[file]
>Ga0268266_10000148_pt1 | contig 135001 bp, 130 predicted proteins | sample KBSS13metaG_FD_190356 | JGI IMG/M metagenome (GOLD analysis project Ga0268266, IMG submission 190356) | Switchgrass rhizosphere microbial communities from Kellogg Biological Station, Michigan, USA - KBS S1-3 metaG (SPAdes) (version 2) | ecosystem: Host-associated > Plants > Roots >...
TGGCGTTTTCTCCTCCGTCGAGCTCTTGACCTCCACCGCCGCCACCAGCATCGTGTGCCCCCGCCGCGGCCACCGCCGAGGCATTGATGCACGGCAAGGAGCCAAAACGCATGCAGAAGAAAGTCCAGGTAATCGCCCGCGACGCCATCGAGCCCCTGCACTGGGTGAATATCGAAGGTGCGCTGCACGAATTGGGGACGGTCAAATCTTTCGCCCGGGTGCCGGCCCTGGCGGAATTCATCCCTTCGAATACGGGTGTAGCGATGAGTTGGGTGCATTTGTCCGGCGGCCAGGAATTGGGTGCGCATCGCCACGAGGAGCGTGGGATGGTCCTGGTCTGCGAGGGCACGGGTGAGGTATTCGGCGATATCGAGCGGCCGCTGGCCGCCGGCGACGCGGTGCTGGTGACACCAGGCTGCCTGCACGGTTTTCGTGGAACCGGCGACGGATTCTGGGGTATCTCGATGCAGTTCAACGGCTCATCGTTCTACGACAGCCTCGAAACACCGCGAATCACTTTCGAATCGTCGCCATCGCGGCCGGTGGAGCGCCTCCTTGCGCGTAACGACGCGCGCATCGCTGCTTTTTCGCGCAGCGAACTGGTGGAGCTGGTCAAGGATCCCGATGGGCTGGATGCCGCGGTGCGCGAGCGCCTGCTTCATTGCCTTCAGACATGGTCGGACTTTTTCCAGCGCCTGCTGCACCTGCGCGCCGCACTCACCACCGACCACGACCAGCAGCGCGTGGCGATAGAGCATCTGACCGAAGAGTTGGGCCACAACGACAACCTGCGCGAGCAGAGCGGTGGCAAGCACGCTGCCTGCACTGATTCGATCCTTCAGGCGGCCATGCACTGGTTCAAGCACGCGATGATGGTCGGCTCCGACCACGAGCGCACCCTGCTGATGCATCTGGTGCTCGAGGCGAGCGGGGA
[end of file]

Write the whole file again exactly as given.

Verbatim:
>Ga0268266_10000148_pt1 | contig 135001 bp, 130 predicted proteins | sample KBSS13metaG_FD_190356 | JGI IMG/M metagenome (GOLD analysis project Ga0268266, IMG submission 190356) | Switchgrass rhizosphere microbial communities from Kellogg Biological Station, Michigan, USA - KBS S1-3 metaG (SPAdes) (version 2) | ecosystem: Host-associated > Plants > Roots >...
TGGCGTTTTCTCCTCCGTCGAGCTCTTGACCTCCACCGCCGCCACCAGCATCGTGTGCCCCCGCCGCGGCCACCGCCGAGGCATTGATGCACGGCAAGGAGCCAAAACGCATGCAGAAGAAAGTCCAGGTAATCGCCCGCGACGCCATCGAGCCCCTGCACTGGGTGAATATCGAAGGTGCGCTGCACGAATTGGGGACGGTCAAATCTTTCGCCCGGGTGCCGGCCCTGGCGGAATTCATCCCTTCGAATACGGGTGTAGCGATGAGTTGGGTGCATTTGTCCGGCGGCCAGGAATTGGGTGCGCATCGCCACGAGGAGCGTGGGATGGTCCTGGTCTGCGAGGGCACGGGTGAGGTATTCGGCGATATCGAGCGGCCGCTGGCCGCCGGCGACGCGGTGCTGGTGACACCAGGCTGCCTGCACGGTTTTCGTGGAACCGGCGACGGATTCTGGGGTATCTCGATGCAGTTCAACGGCTCATCGTTCTACGACAGCCTCGAAACACCGCGAATCACTTTCGAATCGTCGCCATCGCGGCCGGTGGAGCGCCTCCTTGCGCGTAACGACGCGCGCATCGCTGCTTTTTCGCGCAGCGAACTGGTGGAGCTGGTCAAGGATCCCGATGGGCTGGATGCCGCGGTGCGCGAGCGCCTGCTTCATTGCCTTCAGACATGGTCGGACTTTTTCCAGCGCCTGCTGCACCTGCGCGCCGCACTCACCACCGACCACGACCAGCAGCGCGTGGCGATAGAGCATCTGACCGAAGAGTTGGGCCACAACGACAACCTGCGCGAGCAGAGCGGTGGCAAGCACGCTGCCTGCACTGATTCGATCCTTCAGGCGGCCATGCACTGGTTCAAGCACGCGATGATGGTCGGCTCCGACCACGAGCGCACCCTGCTGATGCATCTGGTGCTCGAGGCGAGCGGGGA